31 August 2009

Spain's Solar Suicide a Warning to the Wise

Spain's economy is crashing, in part due a burst housing balloon and in part due to the Spanish government's insane overcommitment to solar energy. The Spanish treasury is being sucked dry by well-intentioned subsidies for solar installations -- $26.4 billion in commitments for one year alone. And they will get only about 450 MW of power for all that. Compare with what they could have gotten from the same investment in nuclear:
Incidentally, $26 billion is also the very infamous, much-maligned bid cost for two (2) ACR-1000 CANDUs in Ontario (recent discussion). That is, likewise, a lifetime cost, including all fuel and operations over 60 years. So let's compare: $26 billion for an average output of 450 MW over a 20-25 year lifespan, vs. $26 billion for (2 * 1,200 MWe * 0.95 capacity factor) = 2,280 MW over 60 years, plus some new highway exits (how did that get into the AECL bid anyway). That is, 80-100 TWh (over 20-25 years) vs. 1,200 TWh (over 60 years). Same cost (modulo interest rates and related financial quirks.) _CapacityFactor
Green insanity disease swept over Europe, and has crossed the pond to North America with the election of the Obama / Pelosi reich. As the energy starvation regime tightens its chokehold on American energy via Cap 'N Trade and thousands of other green-insanity regulations, America's overburdened economy will reel.

Until Spain's abrupt collapse, the Iberian nation had been held up as a model for imitating. As it becomes more clear how Spain's energy fanaticism helped bring about its economic downfall, wise analysts will shift focus to other nations that are at risk of repeating Spain's mistakes.

Wind and solar are expensive and unreliable. And yet Obama is willing to push the US economy to the edge by favouring wind and solar over more reliable nuclear and coal. The green objections to nuclear have been largely answered by startling new technologies that improve safety and allow for nuclear waste recycling, conversion, and destruction. Even newer technologies are coming that will be even safer, more economical, quicker to market, and less prone to nuclear weapons proliferation.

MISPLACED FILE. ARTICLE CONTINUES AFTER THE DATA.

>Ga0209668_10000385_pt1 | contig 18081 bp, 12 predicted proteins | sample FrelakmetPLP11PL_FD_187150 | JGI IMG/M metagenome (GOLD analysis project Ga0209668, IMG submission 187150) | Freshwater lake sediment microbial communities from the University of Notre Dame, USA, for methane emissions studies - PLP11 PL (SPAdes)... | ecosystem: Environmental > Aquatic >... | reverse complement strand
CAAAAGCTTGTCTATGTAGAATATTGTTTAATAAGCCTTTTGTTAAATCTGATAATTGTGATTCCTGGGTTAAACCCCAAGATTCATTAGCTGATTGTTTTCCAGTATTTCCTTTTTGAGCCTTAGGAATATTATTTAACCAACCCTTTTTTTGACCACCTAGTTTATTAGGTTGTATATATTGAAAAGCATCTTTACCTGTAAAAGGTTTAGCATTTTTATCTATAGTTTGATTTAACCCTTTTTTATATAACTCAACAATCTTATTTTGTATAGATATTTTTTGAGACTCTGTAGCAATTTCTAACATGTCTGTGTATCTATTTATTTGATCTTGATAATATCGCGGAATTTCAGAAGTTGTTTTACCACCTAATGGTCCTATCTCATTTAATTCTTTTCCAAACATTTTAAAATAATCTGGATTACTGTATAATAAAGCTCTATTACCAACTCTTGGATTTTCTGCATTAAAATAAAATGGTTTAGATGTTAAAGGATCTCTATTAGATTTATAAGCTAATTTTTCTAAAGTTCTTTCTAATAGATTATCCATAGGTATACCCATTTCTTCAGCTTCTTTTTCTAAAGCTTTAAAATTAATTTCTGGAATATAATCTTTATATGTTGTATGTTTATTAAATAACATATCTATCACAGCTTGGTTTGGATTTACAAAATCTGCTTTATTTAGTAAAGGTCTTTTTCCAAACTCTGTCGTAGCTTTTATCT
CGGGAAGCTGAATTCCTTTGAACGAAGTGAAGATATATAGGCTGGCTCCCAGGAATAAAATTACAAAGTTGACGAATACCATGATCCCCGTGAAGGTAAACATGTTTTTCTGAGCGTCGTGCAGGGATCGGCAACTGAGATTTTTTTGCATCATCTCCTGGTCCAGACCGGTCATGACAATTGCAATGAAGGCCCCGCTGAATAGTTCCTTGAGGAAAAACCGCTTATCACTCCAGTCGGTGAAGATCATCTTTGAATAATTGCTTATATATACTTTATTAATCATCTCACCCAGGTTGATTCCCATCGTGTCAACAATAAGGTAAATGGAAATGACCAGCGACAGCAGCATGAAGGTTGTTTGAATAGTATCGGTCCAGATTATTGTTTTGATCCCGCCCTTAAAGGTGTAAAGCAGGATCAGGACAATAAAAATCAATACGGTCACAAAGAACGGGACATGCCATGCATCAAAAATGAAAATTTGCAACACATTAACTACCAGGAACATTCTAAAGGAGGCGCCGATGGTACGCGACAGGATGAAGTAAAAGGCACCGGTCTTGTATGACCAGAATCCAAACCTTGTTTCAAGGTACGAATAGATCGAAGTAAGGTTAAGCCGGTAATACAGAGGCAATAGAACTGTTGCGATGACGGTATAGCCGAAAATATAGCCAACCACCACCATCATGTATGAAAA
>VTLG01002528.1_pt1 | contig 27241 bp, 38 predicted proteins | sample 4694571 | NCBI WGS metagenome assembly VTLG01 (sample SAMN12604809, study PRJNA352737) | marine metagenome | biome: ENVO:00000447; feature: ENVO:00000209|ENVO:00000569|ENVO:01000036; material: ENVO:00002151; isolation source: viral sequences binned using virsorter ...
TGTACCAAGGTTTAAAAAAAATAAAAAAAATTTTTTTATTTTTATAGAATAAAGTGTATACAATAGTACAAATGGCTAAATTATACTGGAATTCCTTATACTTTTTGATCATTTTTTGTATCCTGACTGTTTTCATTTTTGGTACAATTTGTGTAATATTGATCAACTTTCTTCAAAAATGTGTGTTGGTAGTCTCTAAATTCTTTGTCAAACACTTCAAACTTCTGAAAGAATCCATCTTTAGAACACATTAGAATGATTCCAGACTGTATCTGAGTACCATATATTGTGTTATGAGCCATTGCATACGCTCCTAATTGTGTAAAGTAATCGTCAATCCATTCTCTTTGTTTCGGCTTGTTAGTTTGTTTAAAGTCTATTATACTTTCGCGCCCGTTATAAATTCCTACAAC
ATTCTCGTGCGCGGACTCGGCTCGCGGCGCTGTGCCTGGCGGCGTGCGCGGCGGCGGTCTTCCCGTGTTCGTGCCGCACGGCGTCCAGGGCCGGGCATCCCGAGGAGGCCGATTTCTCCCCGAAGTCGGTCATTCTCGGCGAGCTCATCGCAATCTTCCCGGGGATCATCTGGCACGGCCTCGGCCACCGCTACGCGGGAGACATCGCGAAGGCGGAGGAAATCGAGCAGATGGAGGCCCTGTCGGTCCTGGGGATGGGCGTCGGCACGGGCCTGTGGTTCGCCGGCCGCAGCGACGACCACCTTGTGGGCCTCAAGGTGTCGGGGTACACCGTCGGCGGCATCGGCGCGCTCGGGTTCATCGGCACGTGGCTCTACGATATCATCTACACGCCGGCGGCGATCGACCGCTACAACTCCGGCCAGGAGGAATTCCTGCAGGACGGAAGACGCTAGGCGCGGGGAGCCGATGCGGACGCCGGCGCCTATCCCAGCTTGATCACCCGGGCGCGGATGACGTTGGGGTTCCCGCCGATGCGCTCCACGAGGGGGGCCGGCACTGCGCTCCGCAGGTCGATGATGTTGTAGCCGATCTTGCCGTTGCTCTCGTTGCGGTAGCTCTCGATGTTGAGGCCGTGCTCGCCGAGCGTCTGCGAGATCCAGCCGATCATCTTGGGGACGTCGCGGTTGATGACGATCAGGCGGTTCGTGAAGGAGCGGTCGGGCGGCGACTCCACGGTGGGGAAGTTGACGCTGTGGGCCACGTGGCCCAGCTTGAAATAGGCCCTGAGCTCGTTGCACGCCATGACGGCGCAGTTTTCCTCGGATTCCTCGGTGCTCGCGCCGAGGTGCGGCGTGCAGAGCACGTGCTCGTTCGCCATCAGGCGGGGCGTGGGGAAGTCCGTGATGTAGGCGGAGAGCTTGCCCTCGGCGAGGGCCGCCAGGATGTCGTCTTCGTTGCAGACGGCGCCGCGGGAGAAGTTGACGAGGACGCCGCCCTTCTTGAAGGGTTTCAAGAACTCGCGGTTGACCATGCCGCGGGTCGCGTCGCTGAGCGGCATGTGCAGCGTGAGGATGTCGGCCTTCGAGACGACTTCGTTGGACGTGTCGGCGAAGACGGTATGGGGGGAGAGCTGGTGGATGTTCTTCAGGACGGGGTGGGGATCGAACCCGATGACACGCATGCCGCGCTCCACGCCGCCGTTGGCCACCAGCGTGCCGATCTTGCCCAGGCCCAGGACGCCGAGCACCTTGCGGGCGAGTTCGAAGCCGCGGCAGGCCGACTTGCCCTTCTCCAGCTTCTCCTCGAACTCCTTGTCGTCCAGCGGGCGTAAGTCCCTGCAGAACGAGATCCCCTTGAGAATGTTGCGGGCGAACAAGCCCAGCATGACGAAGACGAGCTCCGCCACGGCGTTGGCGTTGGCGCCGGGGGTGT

So why is the US jumping off the cliff? Because Spain did?

There are many niches where solar energy makes sense. Mostly for small scale applications where connecting to the grid is too expensive or inconvenient. Better batteries would create even more niches for solar energy. But for large and intermediate scale utility power, nuclear (and clean coal IGCC CHP) is the technology of the future.

For small scale power (under 100 MW) cellulosic electricity is beginning to make sense. See Al Fin Energy for more.

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Blogger Uncas said...

To blame the Spanish economic crisis to the support to its solar energy industry is completely absurd, the reasons are well known. They are more in line with a housing boom and crash cycle paired with the general economic crisis.

Monday, 31 August, 2009  
Blogger Bearhawk said...

Investing in solar, wind, geothermal & ethenol would be a good idea if it were intended as a secondary source of power, a strategic back-up through diversification.

First tier should be drilling & mining for oil, natural gas and coal. A primary enabler of the back-up's though is that the ability to transfer that power from "ideal" locations across the nation is critical. Upgrade the power infrastructure with redundancies and increased efficiencies. Allow massive solar plants in the desert southwest and wind power in the great plains and on the oceans. The main problem with wind remains the maintenance challenges, so putting them on the oceans isn't a trivial sustainment challenge. **While you're upgrading that infrastructure, please take the effort to protect against EMP attacks.**

(I'd like to see more cross-over vehicles capable of functioning with multiple power sources.)

Tuesday, 01 September, 2009  
Blogger Bearhawk said...

oops! I forgot nuclear as a cornerstone for the energy solution...to go with oil, natural gas and coal.

Tuesday, 01 September, 2009  
Blogger al fin said...

Right. Nuclear as a cornerstone, plus all the fossil fuel assets using new clean technologies.

Spain's housing crisis was a large force in its downfall. Spain's insane commitment to unreliable green energies at the expense of a wise energy policy, was another nail in the coffin.

Tuesday, 01 September, 2009  

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